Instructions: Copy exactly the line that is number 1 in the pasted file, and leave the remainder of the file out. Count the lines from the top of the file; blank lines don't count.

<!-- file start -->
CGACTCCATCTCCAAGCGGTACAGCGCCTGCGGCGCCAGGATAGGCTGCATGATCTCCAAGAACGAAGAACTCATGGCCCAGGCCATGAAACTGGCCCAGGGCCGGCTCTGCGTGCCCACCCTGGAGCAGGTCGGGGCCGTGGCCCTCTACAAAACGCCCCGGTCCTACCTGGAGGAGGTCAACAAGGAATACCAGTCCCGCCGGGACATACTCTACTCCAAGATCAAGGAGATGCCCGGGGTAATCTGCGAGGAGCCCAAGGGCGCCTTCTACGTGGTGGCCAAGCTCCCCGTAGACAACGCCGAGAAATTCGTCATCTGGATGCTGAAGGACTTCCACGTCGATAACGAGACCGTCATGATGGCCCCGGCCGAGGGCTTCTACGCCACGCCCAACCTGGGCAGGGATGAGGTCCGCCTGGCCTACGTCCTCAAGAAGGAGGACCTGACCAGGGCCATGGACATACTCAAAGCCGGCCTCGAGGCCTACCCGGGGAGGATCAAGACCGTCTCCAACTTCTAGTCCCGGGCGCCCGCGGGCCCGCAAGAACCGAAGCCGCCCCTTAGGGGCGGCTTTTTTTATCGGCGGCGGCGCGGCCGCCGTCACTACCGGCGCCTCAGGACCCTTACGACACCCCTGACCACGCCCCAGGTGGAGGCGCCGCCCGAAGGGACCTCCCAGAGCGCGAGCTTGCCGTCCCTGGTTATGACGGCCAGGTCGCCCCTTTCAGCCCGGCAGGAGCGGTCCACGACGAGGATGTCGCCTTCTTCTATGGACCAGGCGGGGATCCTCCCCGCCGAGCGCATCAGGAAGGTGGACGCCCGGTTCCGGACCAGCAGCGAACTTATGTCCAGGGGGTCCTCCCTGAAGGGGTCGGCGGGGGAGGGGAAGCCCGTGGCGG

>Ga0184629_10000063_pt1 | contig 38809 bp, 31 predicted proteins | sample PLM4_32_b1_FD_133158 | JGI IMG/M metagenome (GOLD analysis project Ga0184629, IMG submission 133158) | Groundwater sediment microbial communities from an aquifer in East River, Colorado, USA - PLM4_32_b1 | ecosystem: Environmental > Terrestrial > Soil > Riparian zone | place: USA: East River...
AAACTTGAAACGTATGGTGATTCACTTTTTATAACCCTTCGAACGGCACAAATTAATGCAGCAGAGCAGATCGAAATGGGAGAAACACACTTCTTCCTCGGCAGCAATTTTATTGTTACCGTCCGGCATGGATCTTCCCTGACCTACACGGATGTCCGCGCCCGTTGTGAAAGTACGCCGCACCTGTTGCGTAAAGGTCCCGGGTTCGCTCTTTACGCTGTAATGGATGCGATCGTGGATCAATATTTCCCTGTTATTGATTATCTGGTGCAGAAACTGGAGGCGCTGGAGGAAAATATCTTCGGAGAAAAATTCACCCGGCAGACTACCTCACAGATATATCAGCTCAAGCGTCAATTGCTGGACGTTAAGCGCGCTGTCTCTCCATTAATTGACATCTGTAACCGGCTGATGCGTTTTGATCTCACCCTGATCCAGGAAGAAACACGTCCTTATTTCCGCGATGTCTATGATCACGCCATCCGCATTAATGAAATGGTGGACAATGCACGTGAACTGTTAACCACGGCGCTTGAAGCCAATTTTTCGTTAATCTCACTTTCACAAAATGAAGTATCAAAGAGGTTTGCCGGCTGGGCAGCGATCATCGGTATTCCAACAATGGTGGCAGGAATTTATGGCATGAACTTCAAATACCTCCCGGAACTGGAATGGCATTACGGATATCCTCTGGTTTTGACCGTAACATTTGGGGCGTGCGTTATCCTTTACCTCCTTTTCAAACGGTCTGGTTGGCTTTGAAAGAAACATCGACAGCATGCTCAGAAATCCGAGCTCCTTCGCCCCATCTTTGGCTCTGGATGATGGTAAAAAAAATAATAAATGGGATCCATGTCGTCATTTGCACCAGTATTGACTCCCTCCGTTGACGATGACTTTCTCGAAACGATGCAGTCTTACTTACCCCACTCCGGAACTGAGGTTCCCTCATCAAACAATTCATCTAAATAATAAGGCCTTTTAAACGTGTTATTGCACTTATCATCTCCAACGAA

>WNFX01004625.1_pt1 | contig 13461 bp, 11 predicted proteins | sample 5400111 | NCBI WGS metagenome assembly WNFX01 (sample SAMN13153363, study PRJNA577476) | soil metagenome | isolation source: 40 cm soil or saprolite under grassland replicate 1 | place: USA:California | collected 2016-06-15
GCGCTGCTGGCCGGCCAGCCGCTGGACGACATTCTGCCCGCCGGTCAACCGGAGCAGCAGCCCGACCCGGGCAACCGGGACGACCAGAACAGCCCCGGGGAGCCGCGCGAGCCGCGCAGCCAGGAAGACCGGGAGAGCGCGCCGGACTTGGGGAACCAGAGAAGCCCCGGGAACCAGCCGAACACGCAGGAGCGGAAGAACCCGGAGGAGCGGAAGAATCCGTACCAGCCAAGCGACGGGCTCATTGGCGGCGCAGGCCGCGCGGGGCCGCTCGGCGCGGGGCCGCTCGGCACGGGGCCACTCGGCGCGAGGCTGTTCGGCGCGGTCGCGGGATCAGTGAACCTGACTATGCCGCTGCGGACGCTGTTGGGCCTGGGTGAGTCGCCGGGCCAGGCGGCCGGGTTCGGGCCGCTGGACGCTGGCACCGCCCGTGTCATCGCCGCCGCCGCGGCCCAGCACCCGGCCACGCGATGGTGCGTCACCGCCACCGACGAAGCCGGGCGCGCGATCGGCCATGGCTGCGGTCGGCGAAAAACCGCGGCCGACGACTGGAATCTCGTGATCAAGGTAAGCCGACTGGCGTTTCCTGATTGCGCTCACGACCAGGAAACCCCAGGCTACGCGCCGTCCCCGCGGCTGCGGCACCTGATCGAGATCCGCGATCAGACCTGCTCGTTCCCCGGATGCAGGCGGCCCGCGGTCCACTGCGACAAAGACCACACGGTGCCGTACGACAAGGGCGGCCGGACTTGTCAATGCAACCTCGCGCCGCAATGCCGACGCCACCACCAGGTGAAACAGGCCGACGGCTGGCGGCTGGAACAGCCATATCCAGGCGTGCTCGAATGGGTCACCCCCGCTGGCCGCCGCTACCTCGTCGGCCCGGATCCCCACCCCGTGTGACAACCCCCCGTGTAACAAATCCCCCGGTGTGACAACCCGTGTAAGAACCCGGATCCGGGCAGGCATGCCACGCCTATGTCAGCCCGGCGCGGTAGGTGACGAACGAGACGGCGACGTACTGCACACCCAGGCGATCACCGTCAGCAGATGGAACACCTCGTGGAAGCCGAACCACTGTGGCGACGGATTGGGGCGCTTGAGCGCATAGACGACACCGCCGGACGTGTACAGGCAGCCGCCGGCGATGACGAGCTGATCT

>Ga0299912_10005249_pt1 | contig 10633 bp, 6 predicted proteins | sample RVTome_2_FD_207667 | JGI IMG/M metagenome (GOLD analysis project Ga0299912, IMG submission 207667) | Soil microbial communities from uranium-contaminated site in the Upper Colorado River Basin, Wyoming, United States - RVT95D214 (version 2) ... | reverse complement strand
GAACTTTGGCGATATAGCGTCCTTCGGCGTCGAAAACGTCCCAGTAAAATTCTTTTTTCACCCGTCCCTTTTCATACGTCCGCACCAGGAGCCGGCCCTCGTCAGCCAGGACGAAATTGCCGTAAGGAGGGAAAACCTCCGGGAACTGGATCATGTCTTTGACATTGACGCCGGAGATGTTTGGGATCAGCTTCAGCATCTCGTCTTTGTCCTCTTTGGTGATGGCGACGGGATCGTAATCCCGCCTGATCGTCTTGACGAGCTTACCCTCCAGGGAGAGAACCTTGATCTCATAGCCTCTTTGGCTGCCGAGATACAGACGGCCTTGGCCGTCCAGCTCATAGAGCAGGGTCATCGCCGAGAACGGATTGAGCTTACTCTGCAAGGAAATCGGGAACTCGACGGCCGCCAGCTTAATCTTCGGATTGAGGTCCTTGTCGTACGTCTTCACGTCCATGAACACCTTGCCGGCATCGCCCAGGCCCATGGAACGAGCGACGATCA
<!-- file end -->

CGACTCCATCTCCAAGCGGTACAGCGCCTGCGGCGCCAGGATAGGCTGCATGATCTCCAAGAACGAAGAACTCATGGCCCAGGCCATGAAACTGGCCCAGGGCCGGCTCTGCGTGCCCACCCTGGAGCAGGTCGGGGCCGTGGCCCTCTACAAAACGCCCCGGTCCTACCTGGAGGAGGTCAACAAGGAATACCAGTCCCGCCGGGACATACTCTACTCCAAGATCAAGGAGATGCCCGGGGTAATCTGCGAGGAGCCCAAGGGCGCCTTCTACGTGGTGGCCAAGCTCCCCGTAGACAACGCCGAGAAATTCGTCATCTGGATGCTGAAGGACTTCCACGTCGATAACGAGACCGTCATGATGGCCCCGGCCGAGGGCTTCTACGCCACGCCCAACCTGGGCAGGGATGAGGTCCGCCTGGCCTACGTCCTCAAGAAGGAGGACCTGACCAGGGCCATGGACATACTCAAAGCCGGCCTCGAGGCCTACCCGGGGAGGATCAAGACCGTCTCCAACTTCTAGTCCCGGGCGCCCGCGGGCCCGCAAGAACCGAAGCCGCCCCTTAGGGGCGGCTTTTTTTATCGGCGGCGGCGCGGCCGCCGTCACTACCGGCGCCTCAGGACCCTTACGACACCCCTGACCACGCCCCAGGTGGAGGCGCCGCCCGAAGGGACCTCCCAGAGCGCGAGCTTGCCGTCCCTGGTTATGACGGCCAGGTCGCCCCTTTCAGCCCGGCAGGAGCGGTCCACGACGAGGATGTCGCCTTCTTCTATGGACCAGGCGGGGATCCTCCCCGCCGAGCGCATCAGGAAGGTGGACGCCCGGTTCCGGACCAGCAGCGAACTTATGTCCAGGGGGTCCTCCCTGAAGGGGTCGGCGGGGGAGGGGAAGCCCGTGGCGG